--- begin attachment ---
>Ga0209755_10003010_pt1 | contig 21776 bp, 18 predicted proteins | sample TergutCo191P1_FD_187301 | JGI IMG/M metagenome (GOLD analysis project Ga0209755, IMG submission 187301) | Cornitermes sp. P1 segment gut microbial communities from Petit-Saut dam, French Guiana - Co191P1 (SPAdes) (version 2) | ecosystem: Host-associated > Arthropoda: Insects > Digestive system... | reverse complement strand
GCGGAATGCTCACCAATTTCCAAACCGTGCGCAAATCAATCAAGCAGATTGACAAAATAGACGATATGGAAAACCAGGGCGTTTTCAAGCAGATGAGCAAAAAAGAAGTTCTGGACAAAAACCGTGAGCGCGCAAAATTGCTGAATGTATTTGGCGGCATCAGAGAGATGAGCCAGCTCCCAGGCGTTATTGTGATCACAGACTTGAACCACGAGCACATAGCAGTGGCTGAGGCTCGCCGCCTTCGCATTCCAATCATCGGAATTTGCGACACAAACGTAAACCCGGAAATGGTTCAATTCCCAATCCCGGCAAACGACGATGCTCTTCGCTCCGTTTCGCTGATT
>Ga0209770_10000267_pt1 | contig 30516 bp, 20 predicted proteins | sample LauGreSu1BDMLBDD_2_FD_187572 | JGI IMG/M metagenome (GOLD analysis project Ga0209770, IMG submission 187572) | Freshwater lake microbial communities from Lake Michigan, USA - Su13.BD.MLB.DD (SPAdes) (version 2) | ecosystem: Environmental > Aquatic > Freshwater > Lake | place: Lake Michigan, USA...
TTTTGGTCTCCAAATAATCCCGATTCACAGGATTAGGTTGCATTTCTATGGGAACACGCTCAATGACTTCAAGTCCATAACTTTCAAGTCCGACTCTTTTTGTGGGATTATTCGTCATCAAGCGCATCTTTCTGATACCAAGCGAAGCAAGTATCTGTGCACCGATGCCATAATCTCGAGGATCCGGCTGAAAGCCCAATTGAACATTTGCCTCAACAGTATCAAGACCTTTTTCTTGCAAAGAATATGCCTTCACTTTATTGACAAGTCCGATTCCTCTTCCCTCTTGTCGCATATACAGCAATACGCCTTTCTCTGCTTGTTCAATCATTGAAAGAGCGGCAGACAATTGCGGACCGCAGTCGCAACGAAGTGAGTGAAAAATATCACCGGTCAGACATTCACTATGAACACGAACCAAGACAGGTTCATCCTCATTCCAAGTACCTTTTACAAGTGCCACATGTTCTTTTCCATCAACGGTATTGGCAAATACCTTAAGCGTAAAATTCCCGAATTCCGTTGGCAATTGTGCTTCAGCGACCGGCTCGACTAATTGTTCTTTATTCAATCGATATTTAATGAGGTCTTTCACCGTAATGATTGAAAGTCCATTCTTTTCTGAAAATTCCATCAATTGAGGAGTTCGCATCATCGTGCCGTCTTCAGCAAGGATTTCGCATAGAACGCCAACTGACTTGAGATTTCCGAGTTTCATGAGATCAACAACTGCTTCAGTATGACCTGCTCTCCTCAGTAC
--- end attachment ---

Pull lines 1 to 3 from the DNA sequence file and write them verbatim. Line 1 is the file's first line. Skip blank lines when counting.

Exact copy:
>Ga0209755_10003010_pt1 | contig 21776 bp, 18 predicted proteins | sample TergutCo191P1_FD_187301 | JGI IMG/M metagenome (GOLD analysis project Ga0209755, IMG submission 187301) | Cornitermes sp. P1 segment gut microbial communities from Petit-Saut dam, French Guiana - Co191P1 (SPAdes) (version 2) | ecosystem: Host-associated > Arthropoda: Insects > Digestive system... | reverse complement strand
GCGGAATGCTCACCAATTTCCAAACCGTGCGCAAATCAATCAAGCAGATTGACAAAATAGACGATATGGAAAACCAGGGCGTTTTCAAGCAGATGAGCAAAAAAGAAGTTCTGGACAAAAACCGTGAGCGCGCAAAATTGCTGAATGTATTTGGCGGCATCAGAGAGATGAGCCAGCTCCCAGGCGTTATTGTGATCACAGACTTGAACCACGAGCACATAGCAGTGGCTGAGGCTCGCCGCCTTCGCATTCCAATCATCGGAATTTGCGACACAAACGTAAACCCGGAAATGGTTCAATTCCCAATCCCGGCAAACGACGATGCTCTTCGCTCCGTTTCGCTGATT
>Ga0209770_10000267_pt1 | contig 30516 bp, 20 predicted proteins | sample LauGreSu1BDMLBDD_2_FD_187572 | JGI IMG/M metagenome (GOLD analysis project Ga0209770, IMG submission 187572) | Freshwater lake microbial communities from Lake Michigan, USA - Su13.BD.MLB.DD (SPAdes) (version 2) | ecosystem: Environmental > Aquatic > Freshwater > Lake | place: Lake Michigan, USA...